Responsible for all outsourcing decisions at Telstra, encompassing both local agencies and overseas partners with a procurement spend in excess of $12 billion, Mr Allen is credited with making a significant contribution to the telecommunications company’s customer-focused strategy over the past four years.

Richard was nominated by Robert Nason, Group Executive, Business Support and Improvement at Telstra, who said: “Richard has been instrumental in Telstra’s transformation over recent years, and his commercial leadership has helped Telstra strengthen its customer service offering,”

“He’s introduced innovative service evaluation, to measure and increase advocacy within Telstra’s suppliers, recognising that they are often our customers, too,”

“Richard’s also led a widespread rationalisation of our supplier base, reducing it by 30 per cent, which benefits both our business and our customers.”

Another innovation introduced by Richard was his ‘reverse sourcing’ initiative where he achieved a 90 per cent change in payment terms from suppliers, which has unlocked a significant incremental cash benefit to the business.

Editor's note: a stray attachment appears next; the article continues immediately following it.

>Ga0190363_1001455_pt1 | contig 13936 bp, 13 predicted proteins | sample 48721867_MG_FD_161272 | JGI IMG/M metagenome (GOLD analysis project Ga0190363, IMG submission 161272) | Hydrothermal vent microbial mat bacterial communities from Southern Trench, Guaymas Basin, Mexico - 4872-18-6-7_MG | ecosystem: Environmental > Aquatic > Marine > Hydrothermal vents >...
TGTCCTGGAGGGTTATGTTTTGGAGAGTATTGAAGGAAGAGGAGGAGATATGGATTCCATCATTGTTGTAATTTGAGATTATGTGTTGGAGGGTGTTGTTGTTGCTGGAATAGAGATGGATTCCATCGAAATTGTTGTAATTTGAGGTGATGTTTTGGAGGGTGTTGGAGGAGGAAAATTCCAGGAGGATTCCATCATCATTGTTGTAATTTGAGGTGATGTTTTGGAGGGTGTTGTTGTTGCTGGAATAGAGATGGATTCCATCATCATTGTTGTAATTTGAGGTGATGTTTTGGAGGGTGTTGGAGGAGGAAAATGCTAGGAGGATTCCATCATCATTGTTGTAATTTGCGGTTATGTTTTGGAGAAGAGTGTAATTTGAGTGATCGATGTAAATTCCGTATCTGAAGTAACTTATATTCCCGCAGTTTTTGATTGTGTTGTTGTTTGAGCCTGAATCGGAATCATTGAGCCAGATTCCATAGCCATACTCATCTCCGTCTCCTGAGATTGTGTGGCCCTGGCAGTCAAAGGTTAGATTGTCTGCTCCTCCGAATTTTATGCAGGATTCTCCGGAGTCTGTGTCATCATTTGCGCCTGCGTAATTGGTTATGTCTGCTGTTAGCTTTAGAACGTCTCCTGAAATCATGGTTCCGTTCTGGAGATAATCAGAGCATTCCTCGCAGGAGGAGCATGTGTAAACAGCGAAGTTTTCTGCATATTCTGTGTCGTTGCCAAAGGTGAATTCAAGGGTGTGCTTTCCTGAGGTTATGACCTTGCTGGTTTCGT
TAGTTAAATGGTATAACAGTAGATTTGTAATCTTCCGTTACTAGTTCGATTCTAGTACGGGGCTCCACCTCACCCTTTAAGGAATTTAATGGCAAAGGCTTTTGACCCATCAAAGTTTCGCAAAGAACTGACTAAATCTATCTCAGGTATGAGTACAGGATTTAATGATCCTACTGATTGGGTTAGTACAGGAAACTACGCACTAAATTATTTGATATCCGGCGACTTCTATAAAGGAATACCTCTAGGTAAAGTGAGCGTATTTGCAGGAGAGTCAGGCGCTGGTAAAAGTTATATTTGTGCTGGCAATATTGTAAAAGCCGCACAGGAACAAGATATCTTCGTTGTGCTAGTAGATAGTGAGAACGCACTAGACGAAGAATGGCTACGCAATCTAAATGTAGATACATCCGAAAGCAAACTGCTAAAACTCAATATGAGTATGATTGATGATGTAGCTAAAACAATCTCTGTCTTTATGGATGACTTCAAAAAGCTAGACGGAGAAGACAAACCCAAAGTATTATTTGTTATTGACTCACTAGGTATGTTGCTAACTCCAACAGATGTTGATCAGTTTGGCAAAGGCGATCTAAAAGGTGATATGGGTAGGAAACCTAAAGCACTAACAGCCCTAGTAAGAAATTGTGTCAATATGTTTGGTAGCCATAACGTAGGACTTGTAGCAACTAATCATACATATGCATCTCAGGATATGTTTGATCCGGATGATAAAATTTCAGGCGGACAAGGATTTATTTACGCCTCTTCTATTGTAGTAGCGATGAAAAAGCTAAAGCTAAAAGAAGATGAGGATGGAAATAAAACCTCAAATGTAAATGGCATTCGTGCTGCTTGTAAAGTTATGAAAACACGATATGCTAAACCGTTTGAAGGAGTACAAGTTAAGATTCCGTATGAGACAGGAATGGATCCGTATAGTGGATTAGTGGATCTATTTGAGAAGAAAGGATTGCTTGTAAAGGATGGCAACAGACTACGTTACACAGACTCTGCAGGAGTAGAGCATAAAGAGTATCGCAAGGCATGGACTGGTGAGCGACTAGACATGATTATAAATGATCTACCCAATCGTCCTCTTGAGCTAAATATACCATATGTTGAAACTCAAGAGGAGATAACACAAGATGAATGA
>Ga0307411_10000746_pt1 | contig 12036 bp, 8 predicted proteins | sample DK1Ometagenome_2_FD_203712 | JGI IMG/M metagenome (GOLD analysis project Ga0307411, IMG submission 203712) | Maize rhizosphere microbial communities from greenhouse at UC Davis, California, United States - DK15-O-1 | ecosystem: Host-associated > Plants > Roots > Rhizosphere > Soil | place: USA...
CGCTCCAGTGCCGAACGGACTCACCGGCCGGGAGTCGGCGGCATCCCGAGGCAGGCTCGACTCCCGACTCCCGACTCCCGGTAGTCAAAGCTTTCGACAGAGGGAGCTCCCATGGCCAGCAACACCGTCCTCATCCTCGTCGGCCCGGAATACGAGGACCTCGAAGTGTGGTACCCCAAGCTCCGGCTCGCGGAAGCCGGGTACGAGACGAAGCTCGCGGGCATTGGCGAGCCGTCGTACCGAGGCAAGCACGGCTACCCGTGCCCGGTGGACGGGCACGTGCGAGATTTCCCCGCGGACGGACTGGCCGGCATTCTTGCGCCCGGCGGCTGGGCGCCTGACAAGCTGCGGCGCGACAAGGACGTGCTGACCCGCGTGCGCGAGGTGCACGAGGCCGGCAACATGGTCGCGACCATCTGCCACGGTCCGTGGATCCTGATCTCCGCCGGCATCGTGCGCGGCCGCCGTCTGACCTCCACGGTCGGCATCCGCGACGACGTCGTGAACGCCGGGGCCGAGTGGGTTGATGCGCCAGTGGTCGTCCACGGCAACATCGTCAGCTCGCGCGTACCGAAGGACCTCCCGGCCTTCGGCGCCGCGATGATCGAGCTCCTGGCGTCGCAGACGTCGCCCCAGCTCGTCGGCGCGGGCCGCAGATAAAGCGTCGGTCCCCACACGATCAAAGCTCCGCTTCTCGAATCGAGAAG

Mr Allen’s ability to lead the procurement function through an extensive domestic change program and make a significant contribution to Telstra’s transformation is what captured the judging panel’s attention.

Judging Panel Chair it is Dr Karen Morely said: “The change Mr Allen has made at Telstra is a perfect example of how procurement can support a company’s value proposition whilst also keeping a close eye on costs.”

“Richard’s ability to broaden the role of procurement across the business and reap such strong rewards is the result of his functional excellence, leadership, commercial capabilities and personal drive.”

The Faculty’s Founding Chairman Tania Seary said: “Making a tremendous impact on one of Australia’s largest corporations and driving real change across the business is far from simple – yet Richard has shown that his technical skills and leadership combined are a perfect formulae for success.

“The Faculty congratulates Richard and the procurement team at Telstra for all their achievements over the past four years, and hope that others in the industry learn from their excellent results.”

Established in 2012, the CPO awards program, a flagship initiative of The Faculty, was created to recognise and celebrate the achievements of procurement professionals across Asia Pacific.